26 July 2021
When you hear the word ‘forest’, you probably think of verdant rainforests, towering karri and jarrah, or the eucalyptus and lemon-scented gum of dry schlerophyll forest, right? Few of us realise that fringing our bays, rivers and tributaries are complex, biodiverse forest ecosystems that are vanishing 3–5 times more rapidly than all other global forests—MANGROVE FORESTS.
The International Day for the Conservation of Mangrove Ecosystems, observed annually on 26 July, helps raise awareness of mangroves as uniquely vulnerable ecosystems.
Audrey Azoulay, Director-General of UNESCO, said the day “serves as an opportunity to reflect on our personal commitment to climate and biodiversity conservation and promotes global action by all for a sustainable future.”
Mangroves play a vital role in our coastal ecosystems, and, as the ‘kidneys of our oceans’, they make an oversized contribution to our planet’s health by:
- filtering pollution, runoff and sediment, reducing erosion and protecting our tropical coral reefs
- buffering beaches and bays from the relentless oceans
- acting as nurseries for around 75 per cent of coastal fish and marine invertebrate species
- sequestering more carbon than any other ecosystem—just 1 hectare of mangroves stores as much carbon as taking 2,651 cars off the road each year!
Unfortunately, despite all that they do for us, the world’s forgotten mangrove habitats are in deep, deep muck!
Although fringing the land worldwide in 19 biospheres, they remain niche environments that comprise less than 0.4 per cent of the planet’s total forest estate. And in just forty years, global mangrove coverage has halved.
Australia’s mangroves habitats make up 7 per cent of the world’s total. They are the most southerly in the world and are incredibly biodiverse, including 58 per cent of known mangrove species and one endemic species, Avicennia integra. Sadly, over the past 200 years, some 17 per cent of our mangrove habitats have been degraded or destroyed.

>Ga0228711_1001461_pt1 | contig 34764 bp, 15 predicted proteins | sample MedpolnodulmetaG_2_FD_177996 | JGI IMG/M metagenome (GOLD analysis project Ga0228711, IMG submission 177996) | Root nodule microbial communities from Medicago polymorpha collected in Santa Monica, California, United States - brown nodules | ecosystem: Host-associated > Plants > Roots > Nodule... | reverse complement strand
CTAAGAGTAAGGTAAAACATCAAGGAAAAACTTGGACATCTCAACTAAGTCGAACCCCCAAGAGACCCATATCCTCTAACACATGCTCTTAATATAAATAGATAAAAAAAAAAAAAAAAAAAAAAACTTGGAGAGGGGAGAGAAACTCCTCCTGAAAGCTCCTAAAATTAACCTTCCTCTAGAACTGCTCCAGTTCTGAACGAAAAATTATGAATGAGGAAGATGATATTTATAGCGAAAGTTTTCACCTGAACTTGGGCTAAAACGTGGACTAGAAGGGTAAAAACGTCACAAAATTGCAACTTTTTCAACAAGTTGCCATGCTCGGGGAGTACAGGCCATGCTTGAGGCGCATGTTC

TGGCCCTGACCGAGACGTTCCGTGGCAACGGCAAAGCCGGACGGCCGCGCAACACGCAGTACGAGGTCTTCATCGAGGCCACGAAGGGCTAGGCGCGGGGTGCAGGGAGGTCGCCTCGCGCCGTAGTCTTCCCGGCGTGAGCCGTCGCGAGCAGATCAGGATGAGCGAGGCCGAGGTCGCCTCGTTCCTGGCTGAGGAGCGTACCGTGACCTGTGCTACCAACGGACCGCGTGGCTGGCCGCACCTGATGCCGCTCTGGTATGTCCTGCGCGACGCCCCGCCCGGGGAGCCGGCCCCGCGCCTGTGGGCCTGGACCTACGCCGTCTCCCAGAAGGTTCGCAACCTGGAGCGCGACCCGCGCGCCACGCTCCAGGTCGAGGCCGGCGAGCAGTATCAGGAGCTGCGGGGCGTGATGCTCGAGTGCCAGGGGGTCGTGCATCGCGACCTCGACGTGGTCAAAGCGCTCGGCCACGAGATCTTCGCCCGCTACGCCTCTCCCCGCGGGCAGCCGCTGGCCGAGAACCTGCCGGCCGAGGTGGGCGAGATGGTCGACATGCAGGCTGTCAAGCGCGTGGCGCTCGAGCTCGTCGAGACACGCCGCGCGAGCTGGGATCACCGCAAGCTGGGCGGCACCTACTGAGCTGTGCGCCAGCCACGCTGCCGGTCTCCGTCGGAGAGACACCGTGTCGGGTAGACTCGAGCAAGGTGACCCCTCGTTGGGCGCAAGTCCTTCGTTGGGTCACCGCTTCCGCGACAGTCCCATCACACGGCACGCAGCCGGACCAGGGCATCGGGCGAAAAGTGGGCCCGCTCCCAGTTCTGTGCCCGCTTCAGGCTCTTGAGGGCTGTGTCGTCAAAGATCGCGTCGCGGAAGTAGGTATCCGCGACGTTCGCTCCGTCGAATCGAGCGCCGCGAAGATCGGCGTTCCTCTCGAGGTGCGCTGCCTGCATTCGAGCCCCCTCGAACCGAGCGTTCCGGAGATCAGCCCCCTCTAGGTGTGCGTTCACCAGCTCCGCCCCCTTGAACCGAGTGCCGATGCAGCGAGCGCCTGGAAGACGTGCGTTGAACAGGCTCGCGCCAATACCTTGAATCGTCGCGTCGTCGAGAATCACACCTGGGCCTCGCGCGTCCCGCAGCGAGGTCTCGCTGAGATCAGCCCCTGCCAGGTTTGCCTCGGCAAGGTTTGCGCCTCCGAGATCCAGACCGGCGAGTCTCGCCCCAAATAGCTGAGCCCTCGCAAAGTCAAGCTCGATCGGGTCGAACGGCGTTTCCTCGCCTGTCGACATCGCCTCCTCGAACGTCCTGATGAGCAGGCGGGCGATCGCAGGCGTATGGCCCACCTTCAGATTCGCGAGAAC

What’s up with mangroves?
Often, they’re jostling for space on coastlines that are being ‘reclaimed’ (euphemistically) for development of housing, resorts, agriculture or maritime infrastructure. While little is being done to arrest the decline in mangrove forest distribution, they also face other threats, including:
- altered tidal flows or development around estuaries and rivers
- extreme weather events such as flooding, hail, or heavy rains
- invasive weeds
- leaf spot, blight and fungal disease
- trampling by stock or feral animals, especially in salt marshes
- damage from foot or vehicle traffic, particularly 4WD vehicle
- litter, dumping and oil spills
- pollution and fertiliser runoff causing excess nutrients and algal growth on mangrove roots
- mosquito control measures and insect infestations that defoliate leaves
- altered sea levels and ocean temperatures due to climate change.
Very special species
Mangroves require numerous special adaptations to survive the salt, mud and heat in their extreme environments. These specialists of the intertidal zone must tolerate being swamped by king tides and having their roots exposed at low tides. Some species have snorkel-like roots known as ‘pneumatophores’, which poke up from the thick mud to draw in oxygen. Others have buttressed roots that hold their trunks upright, and waxy, flange-like pores known as lenticels that draw in air while repelling water. Like desert plants, they must also limit evaporation, so special glands on their leaves secrete excess salt or move it about the plant.
Mangroves are skilled adapters, but they can’t survive the pressures they face without our help. We need to alter our way of living to better protect them.
MangroveWatch aims to help
MangroveWatch is a monitoring program devised by scientists Dr Norm Duke and Jock Mackenzie. It focuses on the health of estuaries, shorelines and waterways and advises on scientific and environmental management needs to encourage the protection of threatened tidal wetland ecosystems, especially mangrove and saltmarsh habitats.
A collaborative effort between citizen scientists and volunteers, traditional owners, government, industry and scientists, the project advocates for more sustainable management, shoreline rehabilitation and conservation of these uniquely beneficial plant and animal communities.
With the help of Wildlife Queensland Coastal Citizen Scientists, who have undertaken MangroveWatch in and around Moreton Bay for a number of years, we hope this World Mangrove Day raises awareness, stimulates discussion and finds solutions that will make a real difference in conserving these incredible habitats.
Make a difference and have fun
Wetlands and mangroves are the nurseries of our marine habitats, but they need our nurturing.
Educating yourself and others through resources and activities that increase our understanding of how our choices affect marine environments is the first step. You can learn more about these environments on a fun day out at Coochiemudlo Island Mangrove Festival on 31 July, download our World Mangrove Day colouring-in sheet, or consider a school or community-based project on mangroves, like Tajana Trotter and Paris Ormerod’s excellent 2011–2012 Cicada Award-winning film Mangroves.